Docking and removing the ThinkPad Helix is easy, especially since Lenovo incorporated two docking posts to help you line up the system. While Windows 8 is designed for touch, we also like that Lenovo incorporated a digitizer and pen for additional functionality and hope to see more applications that let you take advantage of the precision a pen can offer in the future. Lenovo’s ThinkPad line has a professional look that is sturdy, simple and clean yet still very attractive. The ThinkPad Helix utilizes this same styling while also providing additional flexibility that you won’t get with a traditional ThinkPad notebook. Our full review is right here. This machine is a touch pricey though at $1500 - $1700, depending on config.
Acer S7 Ultrabook (2nd-gen)
The second generation of Acer's lightweight S7 Ultrabook has landed in the U.S. and is now available to purchase. Acer's pitching the revitalized S7 Ultrabook as being the perfect companion for college students heading into the back-to-school shopping season, as well as any road warrior who needs a system that's not just thin and light, but also powerful with all-day battery life.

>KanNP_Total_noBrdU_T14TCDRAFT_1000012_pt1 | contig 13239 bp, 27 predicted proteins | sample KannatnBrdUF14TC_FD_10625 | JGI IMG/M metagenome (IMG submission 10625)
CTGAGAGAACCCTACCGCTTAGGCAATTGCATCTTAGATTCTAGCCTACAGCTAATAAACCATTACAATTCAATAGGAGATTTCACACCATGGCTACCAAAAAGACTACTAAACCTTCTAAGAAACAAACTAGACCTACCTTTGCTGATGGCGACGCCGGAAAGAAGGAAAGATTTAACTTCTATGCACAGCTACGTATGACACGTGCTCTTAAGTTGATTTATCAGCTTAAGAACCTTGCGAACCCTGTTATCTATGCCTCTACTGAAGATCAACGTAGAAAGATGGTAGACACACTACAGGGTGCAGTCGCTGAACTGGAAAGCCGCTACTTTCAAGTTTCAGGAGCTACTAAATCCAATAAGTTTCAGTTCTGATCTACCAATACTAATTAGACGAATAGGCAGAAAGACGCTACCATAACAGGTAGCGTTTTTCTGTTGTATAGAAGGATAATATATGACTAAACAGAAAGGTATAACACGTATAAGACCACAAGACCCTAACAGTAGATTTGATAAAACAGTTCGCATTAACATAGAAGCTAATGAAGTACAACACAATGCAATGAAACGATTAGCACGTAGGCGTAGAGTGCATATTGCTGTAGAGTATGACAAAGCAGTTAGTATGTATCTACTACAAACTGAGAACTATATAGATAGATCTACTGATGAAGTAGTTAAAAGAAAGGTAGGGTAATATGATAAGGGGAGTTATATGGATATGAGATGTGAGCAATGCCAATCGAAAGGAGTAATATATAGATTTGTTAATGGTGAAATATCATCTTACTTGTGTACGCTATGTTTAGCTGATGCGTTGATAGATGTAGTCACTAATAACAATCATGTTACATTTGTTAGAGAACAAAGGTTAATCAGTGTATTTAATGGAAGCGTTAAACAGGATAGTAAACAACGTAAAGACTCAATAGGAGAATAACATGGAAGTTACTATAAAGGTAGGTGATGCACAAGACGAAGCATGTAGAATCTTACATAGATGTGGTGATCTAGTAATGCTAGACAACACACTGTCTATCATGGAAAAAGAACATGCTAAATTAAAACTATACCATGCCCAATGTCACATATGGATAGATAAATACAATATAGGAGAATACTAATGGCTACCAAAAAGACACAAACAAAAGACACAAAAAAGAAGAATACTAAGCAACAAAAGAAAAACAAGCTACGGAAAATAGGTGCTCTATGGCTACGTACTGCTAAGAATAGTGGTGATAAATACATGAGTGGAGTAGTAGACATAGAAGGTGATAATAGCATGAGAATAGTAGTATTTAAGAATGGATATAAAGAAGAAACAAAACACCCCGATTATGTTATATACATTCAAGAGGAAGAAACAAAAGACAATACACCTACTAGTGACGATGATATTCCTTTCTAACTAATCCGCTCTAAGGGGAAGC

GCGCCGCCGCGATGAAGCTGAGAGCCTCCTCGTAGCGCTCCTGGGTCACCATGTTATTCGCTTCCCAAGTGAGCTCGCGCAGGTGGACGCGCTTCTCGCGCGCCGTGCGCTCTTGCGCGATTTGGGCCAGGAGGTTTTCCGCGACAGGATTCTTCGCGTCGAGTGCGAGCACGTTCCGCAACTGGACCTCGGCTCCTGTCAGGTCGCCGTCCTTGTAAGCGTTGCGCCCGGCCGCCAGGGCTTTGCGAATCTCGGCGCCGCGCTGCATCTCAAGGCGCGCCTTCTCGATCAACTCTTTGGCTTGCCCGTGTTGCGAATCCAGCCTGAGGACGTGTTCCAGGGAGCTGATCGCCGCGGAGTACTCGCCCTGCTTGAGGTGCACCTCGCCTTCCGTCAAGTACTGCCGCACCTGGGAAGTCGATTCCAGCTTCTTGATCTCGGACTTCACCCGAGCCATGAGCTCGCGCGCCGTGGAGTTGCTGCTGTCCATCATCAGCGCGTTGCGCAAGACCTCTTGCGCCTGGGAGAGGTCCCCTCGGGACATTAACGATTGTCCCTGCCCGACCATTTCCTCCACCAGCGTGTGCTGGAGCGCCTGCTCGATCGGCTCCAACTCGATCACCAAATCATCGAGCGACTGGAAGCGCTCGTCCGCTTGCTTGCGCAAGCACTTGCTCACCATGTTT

Acer made some key improvements to its S7-392 model, starting with the fact that it now ships with Haswell inside. According to Acer, battery life is improved by 33 percent, and a quieter fan with second generation "Twin Air Cooling" technology keeps the system chilly without raising a ruckus. The 13-inch S7 is currently priced at $1599 and it's worth every penny in our opinion, with its gorgeous 1920x1080 full HD display.
Alienware ALW 18 gaming notebook
If pressed, we’re not sure we’d change much of anything on this gaming beast. It would be nice if the optical drive could burn Blu-rays (though that's a niche need for sure), and the front edge where your wrist rests while you use the machine could be a little more comfortable. Other than that, there’s really not much else you could ask for in a gaming notebook.
The processor is top of the line, and there are two high-end GPUs inside. 32GB of RAM is more than enough. The display is huge and beautiful. Dell even struck an excellent balance of storage and performance by implementing a spacious 512GB mSATA SSD and a large 750GB SATA drive (7200 RPM). It’s true that other models have RAID configured SSD arrays, which can offer a substantial performance boost on the storage side, but for an everything-but-the-kitchen-sink gaming notebook, you want to have plenty of storage in addition to performance. (We imagine some folks would prefer the extra SSD performance, but at this point it’s a matter of personal preference more than anything.)
The $4,499 price tag (as configured for our testing) is dizzying, but if you’re looking for a solid gaming machine at a better price, there are other Dell Alienware ALW 18 configurations (as well as good options from other manufacturers) that you can value shop for. The Alienware 18 is the one that you buy when money is no object and you refuse to accept anything less than everything. Our full review can be found here.